I guess I could change that to "Enjoy the company of others?"

Morning Dew

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Re: Jhananda and Ecstatic Buddhism
« Reply #12 on: April 23, 2010, 07:05:17 PM »
upekkha my friend do not be so judgemental please. If you feel that Jhananda is on a wrong path send him your Loving-Friendliness instead rather than slaping the man.

Did Buddha care about his wife or kid?

Remain relaxed  :)

unprevadedrapture

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Re: Jhananda and Ecstatic Buddhism
« Reply #13 on: April 23, 2010, 07:28:59 PM »
you believe in OPINIONS?? :o

Jhananda

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Re: Jhananda and Ecstatic Buddhism
« Reply #14 on: April 24, 2010, 12:22:50 AM »
I'm sorry to say this Jeff but from reading what you write on your website it is becoming clearer and clearer that you have become addicted to Jhana and are not doing Vipassana at all, just cultivating subtle states of mind.

It was sad to read that 'you dont care about anything in life, your spouse' etc.
Do you work? Have fun? Have friends? Go out sometimes?
upekkha, the problem with religion in general, including Buddhism, is there is a mainstream form of each religion, where those who are so arrogant to believe that they are the only ones who understand it, can build tiny fortresses, where they regularly assassinate anyone who disagrees with them.  The unfortunate thing about mainstream religion, such as yours is they rarely reflect the teachings of the progenitor that they obsess over.

So, I do not agree with you and your teacher, and in your mind that makes me wrong.  Now, that is OK with me, but why do you feel you have to protect others from being infected by my opinions?  This need to protect others from me is precisely what makes mainstream religion so very, very sick.

Instead of picking at one tiny out of context statement that I posted on my website regarding the level of dispassion that is the product of the depth of my attainment of jhana, why don't you instead give us one canonical reference in support of the lies that you accept from your teacher as a given?  For example:  There is no place in the suttas where one can find a quote that supports a belief that the Buddha taught a meditation technique that he called 'vipassana.'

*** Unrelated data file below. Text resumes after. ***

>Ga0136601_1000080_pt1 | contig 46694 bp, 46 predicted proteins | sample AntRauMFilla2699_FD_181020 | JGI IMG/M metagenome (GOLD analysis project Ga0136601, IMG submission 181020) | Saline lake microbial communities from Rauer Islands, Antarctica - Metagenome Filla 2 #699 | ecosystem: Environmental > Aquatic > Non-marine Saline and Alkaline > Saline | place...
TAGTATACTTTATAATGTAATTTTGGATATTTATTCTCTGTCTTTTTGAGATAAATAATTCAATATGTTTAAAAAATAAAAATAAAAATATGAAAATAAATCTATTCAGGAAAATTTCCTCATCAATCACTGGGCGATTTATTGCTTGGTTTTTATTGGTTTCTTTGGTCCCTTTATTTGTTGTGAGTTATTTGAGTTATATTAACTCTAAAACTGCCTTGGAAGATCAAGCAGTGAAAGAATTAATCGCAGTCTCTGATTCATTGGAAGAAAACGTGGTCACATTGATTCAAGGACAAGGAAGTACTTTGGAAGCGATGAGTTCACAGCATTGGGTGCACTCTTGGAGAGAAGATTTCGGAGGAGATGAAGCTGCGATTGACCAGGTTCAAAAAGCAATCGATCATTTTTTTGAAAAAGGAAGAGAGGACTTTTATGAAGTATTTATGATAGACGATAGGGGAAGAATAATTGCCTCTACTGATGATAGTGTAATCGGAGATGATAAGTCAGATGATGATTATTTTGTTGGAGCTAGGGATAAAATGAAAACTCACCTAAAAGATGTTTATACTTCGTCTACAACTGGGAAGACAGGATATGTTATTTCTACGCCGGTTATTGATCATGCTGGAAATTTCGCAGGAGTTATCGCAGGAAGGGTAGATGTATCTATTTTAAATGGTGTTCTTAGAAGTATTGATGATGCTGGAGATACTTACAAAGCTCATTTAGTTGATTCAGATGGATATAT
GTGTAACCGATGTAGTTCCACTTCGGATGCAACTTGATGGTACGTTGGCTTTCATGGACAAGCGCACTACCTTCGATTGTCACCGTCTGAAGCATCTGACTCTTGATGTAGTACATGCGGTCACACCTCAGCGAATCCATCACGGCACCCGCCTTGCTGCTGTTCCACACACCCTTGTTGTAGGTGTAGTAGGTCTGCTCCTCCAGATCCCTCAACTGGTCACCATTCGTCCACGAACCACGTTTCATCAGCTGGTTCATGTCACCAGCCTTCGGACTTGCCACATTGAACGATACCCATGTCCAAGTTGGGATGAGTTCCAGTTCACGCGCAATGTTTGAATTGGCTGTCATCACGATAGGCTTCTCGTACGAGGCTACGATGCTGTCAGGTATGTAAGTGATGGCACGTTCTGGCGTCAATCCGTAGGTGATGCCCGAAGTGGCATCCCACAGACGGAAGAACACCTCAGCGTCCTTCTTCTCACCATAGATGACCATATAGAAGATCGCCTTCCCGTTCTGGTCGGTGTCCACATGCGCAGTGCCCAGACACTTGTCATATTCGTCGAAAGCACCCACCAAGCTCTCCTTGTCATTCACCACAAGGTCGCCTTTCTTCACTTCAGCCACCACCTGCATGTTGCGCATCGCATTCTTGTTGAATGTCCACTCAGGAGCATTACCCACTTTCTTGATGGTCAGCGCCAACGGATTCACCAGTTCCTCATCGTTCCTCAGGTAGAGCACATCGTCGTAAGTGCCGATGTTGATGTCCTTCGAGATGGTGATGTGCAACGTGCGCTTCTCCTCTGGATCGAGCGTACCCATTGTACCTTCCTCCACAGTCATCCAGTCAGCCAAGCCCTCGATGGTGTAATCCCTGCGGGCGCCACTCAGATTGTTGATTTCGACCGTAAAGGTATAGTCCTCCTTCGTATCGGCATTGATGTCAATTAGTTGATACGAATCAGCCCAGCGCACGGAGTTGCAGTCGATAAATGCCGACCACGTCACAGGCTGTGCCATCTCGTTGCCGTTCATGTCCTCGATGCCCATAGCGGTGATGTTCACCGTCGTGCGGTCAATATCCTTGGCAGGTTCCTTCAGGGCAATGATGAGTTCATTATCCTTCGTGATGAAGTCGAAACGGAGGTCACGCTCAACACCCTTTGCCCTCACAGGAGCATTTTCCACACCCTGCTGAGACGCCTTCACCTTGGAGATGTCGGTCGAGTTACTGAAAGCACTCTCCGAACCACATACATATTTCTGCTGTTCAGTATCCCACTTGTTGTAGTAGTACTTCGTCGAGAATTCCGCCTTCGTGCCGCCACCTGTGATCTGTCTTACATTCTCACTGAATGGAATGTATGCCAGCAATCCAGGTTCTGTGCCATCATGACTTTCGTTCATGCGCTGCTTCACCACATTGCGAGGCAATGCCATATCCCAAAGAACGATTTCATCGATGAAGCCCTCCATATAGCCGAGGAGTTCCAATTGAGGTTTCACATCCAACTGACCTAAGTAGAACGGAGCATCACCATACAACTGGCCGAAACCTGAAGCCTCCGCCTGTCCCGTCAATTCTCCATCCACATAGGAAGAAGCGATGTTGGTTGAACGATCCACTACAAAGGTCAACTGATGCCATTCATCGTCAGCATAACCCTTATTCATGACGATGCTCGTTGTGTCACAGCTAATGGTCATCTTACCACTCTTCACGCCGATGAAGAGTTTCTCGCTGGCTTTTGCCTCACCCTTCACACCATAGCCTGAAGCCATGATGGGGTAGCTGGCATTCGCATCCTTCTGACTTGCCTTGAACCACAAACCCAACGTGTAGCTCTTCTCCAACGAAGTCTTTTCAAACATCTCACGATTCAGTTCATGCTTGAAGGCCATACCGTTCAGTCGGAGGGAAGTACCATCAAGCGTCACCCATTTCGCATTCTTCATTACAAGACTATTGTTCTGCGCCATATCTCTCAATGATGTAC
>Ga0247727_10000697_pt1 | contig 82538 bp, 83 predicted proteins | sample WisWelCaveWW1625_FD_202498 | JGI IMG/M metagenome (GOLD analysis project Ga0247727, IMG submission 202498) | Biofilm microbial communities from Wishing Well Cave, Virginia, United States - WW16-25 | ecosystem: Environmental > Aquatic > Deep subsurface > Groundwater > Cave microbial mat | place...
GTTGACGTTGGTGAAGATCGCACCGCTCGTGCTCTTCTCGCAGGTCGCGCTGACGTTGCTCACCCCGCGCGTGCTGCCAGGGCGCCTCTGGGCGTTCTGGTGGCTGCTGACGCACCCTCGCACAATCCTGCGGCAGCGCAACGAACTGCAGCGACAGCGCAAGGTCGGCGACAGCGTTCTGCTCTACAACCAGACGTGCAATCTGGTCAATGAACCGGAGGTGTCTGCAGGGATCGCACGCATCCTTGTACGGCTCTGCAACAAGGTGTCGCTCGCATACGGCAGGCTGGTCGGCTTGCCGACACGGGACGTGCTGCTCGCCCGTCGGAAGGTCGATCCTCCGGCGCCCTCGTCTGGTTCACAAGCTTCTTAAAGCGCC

Now, I get that you are launching a character assassination program, because your teacher and his teacher have been teaching lies all along, and you are not man enough to admit it.

By the way, upekkha, it does not appear that you are even aware that the suttas state that upekkha is the product of the third jhana.  It seems you are addicted to your lies and you have not even read the suttas.  But, I will give you a quote from the suttas, since you are unable to back up your lies with a canonical reference.

Maha-satipatthana Sutta (DN 22.22)
(3rd Jhana)
Residing in (viharati) bliss (Pãtiyà), dispassion (viràgà) and equanimity (upekkhako); and with a luminous (sampajàno) joy-filled body (sukha°Ëca kàyena) a noble one (ariya) proclaims a joyful abiding in the equanimity and mindfulness and clarity (upasampajja) of the third ecstasy (jhana).
Translated from the Pali by Jhananda 11-02-06
http://www.greatwesternvehicle.org/pali/Phala_Nikaya/mahasatipatthanasutta.htm